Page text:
If you upgraded from a previous iPhone model to the iPhone 7 or the latest iPhone X, but have never needed to reset it, you may be at a loss as to how to begin the process. It’s not radically different from how it was before, but if you’re used to the old way and have attempted to use it on the iPhone 7 or iPhone 8 Plus, you’ll quickly realize it doesn’t work. Don’t worry, we’re here to explain how to reset your iPhone, when you should restart it, and how to force a restart when your phone is not responding. We’ll also lay out the differences between a restart, or a soft reset, and a factory reset.

How to reset your iPhone (soft reset)

The easiest way to reset your iPhone is basically the inverse of turning it on. This method is often referred to as a “soft reset,” meaning you won’t lose any data and nothing will be deleted from your phone. The best time to perform a soft reset is when your phone is running a bit slower than usual, an app isn’t opening or working properly, or some other relatively small problem has occurred, but your iPhone is still responsive.


Step 1: Press and hold the Sleep/Wake button until the Slide to Power Off slider appears. On the iPhone 6 and later models, you’ll find the Sleep/Wake button on the right side of the phone. On the iPhone SEiPhone 5S, and earlier models, the Sleep/Wake button is found on the top.

Step 2: Rest your finger on the slider, then swipe to the right.

Step 3: Once there’s nothing on the screen and it goes black, press and hold the Sleep/Wake button again until the Apple logo appears.


Alternatively, provided you have iOS 11 or later installed, you can go to General > Settings and scroll to the bottom where you’ll find Shut Down. When you tap Shut Down, you will see the Slide to Power Off slider. You can then proceed to Step 2 above.

How to force reset your iPhone

Another way to reset your iPhone is to do what Apple officially calls a “Force Restart.” Once again, no important data will be lost. A “force restart” is recommended when your iPhone is completely unresponsive. Examples of this include times when your iPhone’s screen turns black (despite it being powered on), the screen freezes, or your iPhone encounters an issue during startup.

The exact way to perform a force restart differs between older iPhone models and the iPhone 7 and later. Instead of a traditional Home button, the newer iPhones have a Home/Touch ID sensor, which isn’t used to trigger a force restart, and, as we discussed in our iPhone X features rundown, Apple has done away with the Home/Touch ID sensor in the iPhone X entirely in favor of the new Face ID.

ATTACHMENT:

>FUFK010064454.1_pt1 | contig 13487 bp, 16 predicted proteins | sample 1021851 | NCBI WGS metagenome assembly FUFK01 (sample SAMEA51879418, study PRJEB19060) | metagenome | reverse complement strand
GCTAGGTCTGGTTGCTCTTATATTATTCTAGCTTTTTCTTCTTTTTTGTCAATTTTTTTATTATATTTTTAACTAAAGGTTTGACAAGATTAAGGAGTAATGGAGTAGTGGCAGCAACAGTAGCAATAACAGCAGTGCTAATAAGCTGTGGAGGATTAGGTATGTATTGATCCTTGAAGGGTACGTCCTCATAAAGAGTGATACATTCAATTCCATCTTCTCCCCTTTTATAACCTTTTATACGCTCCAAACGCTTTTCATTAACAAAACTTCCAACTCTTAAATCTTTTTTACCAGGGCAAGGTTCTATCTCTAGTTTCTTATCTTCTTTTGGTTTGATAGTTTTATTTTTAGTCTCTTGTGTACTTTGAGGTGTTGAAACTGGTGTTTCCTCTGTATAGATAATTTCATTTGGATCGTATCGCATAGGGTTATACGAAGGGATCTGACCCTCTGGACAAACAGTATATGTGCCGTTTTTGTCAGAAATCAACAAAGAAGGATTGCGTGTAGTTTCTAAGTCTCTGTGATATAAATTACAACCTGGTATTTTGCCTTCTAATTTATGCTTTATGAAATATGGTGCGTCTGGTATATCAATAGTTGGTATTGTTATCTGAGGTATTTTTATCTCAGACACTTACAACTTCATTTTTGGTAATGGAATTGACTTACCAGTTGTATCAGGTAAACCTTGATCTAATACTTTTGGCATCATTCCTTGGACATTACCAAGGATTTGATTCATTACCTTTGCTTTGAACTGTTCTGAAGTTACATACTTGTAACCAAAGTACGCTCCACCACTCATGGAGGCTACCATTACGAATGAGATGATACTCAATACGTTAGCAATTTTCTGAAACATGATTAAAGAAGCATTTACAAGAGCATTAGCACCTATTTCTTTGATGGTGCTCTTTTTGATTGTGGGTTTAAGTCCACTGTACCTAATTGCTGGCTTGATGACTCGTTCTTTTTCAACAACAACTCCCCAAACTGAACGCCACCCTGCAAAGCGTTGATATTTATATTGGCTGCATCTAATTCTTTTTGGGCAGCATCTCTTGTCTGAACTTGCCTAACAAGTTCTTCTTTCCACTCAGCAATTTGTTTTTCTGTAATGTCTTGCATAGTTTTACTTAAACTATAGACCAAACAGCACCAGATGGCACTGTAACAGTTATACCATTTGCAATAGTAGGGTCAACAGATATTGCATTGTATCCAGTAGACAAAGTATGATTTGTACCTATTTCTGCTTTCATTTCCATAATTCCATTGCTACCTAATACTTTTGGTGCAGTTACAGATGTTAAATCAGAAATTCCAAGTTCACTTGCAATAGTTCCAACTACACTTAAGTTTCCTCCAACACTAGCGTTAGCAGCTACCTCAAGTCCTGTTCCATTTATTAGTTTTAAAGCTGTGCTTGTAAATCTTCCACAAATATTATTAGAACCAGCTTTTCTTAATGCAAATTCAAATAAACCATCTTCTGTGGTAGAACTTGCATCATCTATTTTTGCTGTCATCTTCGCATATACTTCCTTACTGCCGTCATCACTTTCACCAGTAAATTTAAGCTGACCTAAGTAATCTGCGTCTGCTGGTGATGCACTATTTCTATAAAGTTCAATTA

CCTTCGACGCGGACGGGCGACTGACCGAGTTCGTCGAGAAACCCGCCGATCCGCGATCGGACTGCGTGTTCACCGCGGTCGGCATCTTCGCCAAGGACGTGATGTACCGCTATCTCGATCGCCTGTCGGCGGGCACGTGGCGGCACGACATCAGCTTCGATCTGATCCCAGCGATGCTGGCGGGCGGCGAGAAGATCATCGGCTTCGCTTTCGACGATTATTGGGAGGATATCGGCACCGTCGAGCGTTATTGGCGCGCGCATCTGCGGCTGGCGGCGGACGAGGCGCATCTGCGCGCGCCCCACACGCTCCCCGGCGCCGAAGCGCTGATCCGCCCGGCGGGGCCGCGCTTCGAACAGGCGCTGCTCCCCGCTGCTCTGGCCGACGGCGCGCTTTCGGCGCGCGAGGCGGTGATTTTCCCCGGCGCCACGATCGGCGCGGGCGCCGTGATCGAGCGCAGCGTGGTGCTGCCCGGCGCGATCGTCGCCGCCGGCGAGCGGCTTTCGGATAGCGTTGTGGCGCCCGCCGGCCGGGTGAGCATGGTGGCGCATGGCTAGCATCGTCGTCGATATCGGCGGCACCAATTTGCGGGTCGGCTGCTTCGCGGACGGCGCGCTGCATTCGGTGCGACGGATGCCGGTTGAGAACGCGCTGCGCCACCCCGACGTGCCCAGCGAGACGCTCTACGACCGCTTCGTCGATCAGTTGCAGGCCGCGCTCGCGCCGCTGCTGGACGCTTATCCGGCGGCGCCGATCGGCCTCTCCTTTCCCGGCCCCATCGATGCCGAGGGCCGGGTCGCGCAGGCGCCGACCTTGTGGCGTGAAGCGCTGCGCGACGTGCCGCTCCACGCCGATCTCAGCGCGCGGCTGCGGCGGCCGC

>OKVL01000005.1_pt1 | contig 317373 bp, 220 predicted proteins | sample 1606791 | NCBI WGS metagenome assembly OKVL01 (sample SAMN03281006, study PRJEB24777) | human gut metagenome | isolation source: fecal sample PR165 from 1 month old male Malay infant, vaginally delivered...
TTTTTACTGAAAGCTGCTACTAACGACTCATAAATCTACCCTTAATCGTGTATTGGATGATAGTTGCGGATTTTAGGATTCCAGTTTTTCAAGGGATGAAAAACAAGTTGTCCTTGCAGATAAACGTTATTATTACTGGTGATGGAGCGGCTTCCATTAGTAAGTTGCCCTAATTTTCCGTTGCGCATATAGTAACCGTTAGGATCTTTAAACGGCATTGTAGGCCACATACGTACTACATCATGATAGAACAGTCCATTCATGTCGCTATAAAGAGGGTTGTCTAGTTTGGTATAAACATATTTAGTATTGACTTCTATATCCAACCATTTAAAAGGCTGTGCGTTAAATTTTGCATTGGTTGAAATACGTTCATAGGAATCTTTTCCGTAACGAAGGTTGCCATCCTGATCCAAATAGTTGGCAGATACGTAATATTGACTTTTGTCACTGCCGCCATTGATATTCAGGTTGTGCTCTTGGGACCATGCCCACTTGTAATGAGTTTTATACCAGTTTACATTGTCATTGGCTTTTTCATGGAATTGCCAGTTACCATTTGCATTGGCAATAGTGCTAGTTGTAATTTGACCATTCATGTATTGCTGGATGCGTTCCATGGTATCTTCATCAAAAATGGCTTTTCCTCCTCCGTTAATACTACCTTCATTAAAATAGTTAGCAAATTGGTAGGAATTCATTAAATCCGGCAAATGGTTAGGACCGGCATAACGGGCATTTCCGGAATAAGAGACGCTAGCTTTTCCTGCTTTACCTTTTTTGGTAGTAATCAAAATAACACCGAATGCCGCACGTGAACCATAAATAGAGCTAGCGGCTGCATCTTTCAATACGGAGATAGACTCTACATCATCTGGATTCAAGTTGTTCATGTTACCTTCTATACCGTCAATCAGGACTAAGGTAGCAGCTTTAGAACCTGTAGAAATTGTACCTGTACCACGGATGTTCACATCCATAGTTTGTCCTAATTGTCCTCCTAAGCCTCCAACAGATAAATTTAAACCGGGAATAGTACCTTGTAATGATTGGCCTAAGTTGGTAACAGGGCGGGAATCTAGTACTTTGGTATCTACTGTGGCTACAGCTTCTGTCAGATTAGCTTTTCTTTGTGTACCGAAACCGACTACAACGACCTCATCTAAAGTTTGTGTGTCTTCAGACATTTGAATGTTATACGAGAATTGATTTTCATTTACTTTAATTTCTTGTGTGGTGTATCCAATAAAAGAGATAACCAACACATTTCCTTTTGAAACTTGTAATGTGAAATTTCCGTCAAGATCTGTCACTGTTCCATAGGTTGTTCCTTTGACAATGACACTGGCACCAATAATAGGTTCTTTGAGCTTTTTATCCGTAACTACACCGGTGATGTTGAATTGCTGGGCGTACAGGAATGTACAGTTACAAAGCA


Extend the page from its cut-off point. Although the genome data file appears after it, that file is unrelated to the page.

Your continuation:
For iPhone 7 and later


Step 1: Plug in your iPhone to your computer and open iTunes.

Step 2: Perform a Force Restart by holding down the Sleep/Wake button and the Volume Down button at the same time for 10 seconds.

Step 3: Let go of the Sleep/Wake button.

Step 4: Keep holding down the Volume Down button for an additional 10 seconds.

Step 5: Your iPhone’s screen should remain black.

Step 6: You will see a message on your computer screen saying iTunes has detected an iPhone in recovery mode.

Step 7: Click OK on this message to begin restoring your iPhone.

For iPhone 6s and earlier


Step 1: Plug in your iPhone to your computer and open iTunes.

Step 2: Perform a Force Restart by holding down the Sleep/Wake button and the Home button at the same time for 8 seconds.

Step 3: Let go of the Sleep/Wake button.

Step 4: Keep holding down the Home button.

Step 5: You will see a message on your computer screen saying iTunes has detected an iPhone in recovery mode.

Step 6: Click OK on this message to begin restoring your iPhone.

What’s the difference between a soft reset, a force restart, and a factory reset?


Restarting your iPhone using the software option, or a soft reset, will not result in the loss of any data. The same is true of a force restart, which allows you to use the hardware keys to restart your iPhone when the touchscreen isn’t responsive. A Factory Reset is a completely different beast, however. It essentially reverts your iPhone back to the way it was when it first came out of the box — it wipes all content, settings, and personal information from the device.

We often recommend factory resetting your iPhone as a last resort if you’re having issues that you can’t solve, but it can also be used when you’re trading your iPhone in, giving it to a friend, or if the phone has been lost or stolen. It’s not a permanent process, however, since a previous backup can be used to restore everything that was once on your phone. If you need to perform a factory reset, read our guide on how to factory reset an iPhone, which also includes a breakdown of the reset options found in Settings > General > Reset.